To College We Will Go

BY TAMAR KEVONIAN

It’s that time of year again when thousands of high school Juniors travel around the country visiting college universities. It’s a right of Spring, along with Easter, and Memorial Day.

Alin returned from just such a trip to the East Coast recently. Next year she will be a Senior at a local, well regarded private high school. Two years ago, she sat aside and looked longingly as her brother did a similar trip. Now it was her turn.

Sipping our caffeine induced drinks on a recent warm evening; she was excited by all she had seen.

“Where did you go?” I asked, curious about the tour.

“Penn, Brown, Boston College, Northeastern,” she said, listing several well regarded universities.

“Which did you like best?” I asked.

“All the ones I can’t afford to go to,” she said with a shrug and a laugh.

“My Mom was asking why Alin was going?” added her father Shahe, “and I had to explain to her that kids have such a complex set of decisions to make when choosing a university.” It’s no longer a matter of finding the best university within driving distance of home, but rather a combination of which one provided the best education, the cost of tuition, weather – cold climate or hot –  the reputation of the department of their chosen field, the geography of the campus, the composition of the student body, etc.

“It’s not like in my time,” said Shahe.

“In what sense? The colleges haven’t changed.”

“I had just arrived in this country, someone suggested CSUN [California State University, Northridge] and I applied. But I had to wait until I became a resident because otherwise the tuition was too prohibitive and that’s all I could afford then,” he explained. “What the heck did I know? In Beirut it was AUB [American University of Beirut] or nothing.”

“In my time, the high school took us on tours of the local universities. No one ever talked about going out of the city, let alone back East for an education,” I added.

It is a well known reality that Armenian families do not encourage their children, particularly their daughters, to consider other options outside the half a dozen universities located in the Los Angeles or Orange Counties.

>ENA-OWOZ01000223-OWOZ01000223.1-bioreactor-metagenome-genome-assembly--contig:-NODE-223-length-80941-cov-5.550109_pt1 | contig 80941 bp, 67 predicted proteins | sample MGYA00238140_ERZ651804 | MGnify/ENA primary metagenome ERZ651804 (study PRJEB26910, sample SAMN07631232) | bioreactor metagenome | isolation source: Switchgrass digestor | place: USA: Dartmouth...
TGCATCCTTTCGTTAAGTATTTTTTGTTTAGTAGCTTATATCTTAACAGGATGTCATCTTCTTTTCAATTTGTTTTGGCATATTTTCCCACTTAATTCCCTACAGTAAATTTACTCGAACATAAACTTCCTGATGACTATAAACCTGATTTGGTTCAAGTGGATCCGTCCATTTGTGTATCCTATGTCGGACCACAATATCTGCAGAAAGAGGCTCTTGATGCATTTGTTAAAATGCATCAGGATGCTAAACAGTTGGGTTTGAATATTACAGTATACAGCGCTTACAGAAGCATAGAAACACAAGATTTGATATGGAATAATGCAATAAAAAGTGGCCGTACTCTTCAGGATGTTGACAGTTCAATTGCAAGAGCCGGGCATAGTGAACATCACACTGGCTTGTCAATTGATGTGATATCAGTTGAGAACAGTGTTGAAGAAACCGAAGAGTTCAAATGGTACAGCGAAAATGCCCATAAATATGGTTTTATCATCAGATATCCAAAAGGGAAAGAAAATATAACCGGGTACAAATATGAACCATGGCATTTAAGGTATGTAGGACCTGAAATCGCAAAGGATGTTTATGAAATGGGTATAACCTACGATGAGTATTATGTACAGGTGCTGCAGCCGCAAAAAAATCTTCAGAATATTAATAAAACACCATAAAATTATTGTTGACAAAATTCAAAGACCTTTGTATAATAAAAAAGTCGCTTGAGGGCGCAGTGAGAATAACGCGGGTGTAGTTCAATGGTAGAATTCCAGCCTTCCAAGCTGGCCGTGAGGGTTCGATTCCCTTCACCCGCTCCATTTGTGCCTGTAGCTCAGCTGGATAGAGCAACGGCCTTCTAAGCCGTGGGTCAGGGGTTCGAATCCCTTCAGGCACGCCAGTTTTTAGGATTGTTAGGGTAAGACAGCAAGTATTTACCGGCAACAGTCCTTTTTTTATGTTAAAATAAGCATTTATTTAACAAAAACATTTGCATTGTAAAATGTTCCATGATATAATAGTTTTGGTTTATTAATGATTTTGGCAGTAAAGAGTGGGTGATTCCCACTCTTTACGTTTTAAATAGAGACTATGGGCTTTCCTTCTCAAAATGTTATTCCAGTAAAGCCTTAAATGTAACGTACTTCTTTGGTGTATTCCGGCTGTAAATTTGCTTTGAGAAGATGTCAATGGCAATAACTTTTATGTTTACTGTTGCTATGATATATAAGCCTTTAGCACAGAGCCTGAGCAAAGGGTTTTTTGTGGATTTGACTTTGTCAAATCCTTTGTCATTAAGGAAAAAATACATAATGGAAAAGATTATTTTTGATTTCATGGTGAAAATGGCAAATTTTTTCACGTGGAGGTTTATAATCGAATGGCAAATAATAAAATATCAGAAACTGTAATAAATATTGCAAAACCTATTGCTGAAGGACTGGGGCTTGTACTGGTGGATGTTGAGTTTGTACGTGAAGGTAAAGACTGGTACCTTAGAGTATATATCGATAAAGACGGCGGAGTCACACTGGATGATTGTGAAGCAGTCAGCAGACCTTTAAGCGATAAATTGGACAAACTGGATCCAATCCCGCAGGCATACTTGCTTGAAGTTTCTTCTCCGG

Last year, Nareg, a local and well regarded high school teacher, conducted an informal survey of Armenian high school seniors in both public schools and Armenian private schools in Los Angeles. When presenting the information, he expressed amazement at the responses he received. “They mostly considered the options of UCLA, USC or CSUN,” he said. Less than a handful considered any others, and even less than that listed Ivy League universities as options.

“Most said that their parents would never allow them to live on campus,” he added. In fact, Occidental College, nestled in the hills of Eagle Rock, right next door to Glendale, is hardly ever on anyone’s list, even thought it is a well regarded university, because of their requirement that all freshman students live on campus for the first year.

The funniest, or perhaps the saddest response, Nareg received was the young woman who wrote “If I go away to school, someone else might marry my future husband.” She was serious.

These are ideas adopted from the parents. Perhaps no parent actually advised a child to skimp on education because of the potential of missing out on their future mate, but the idea can be imparted in a myriad of other methods. The memory of my father being advised ‘not waste money on tuition to a top tiered school because it would wasted on a girl’ or being asked how was doing on my “M.R.S. degree” while attending college, is still fresh in my mind.

A significant portion of any education is not simply the information taught in a classroom but the friends and connections one makes during the process. A roommate who may become a high-ranking politician, a leader of industry, influential artist, or even well known celebrity is not uncommon.

As a growing and maturing community that is more and more involved in politics, business, and the arts, these associations are invaluable to the long term strength and viability of the community. Can we afford not to plan a generation ahead because of the archaic fears and traditions left over from years of being immigrants in foreign lands?

Alin’s brother is now a student at a prominent East Coast school and it seems she will follow in his footsteps. At least she’s considering it now. Luckily, she has no limitations placed on her by her father; her only limitation will be her imagination and her desire to succeed.

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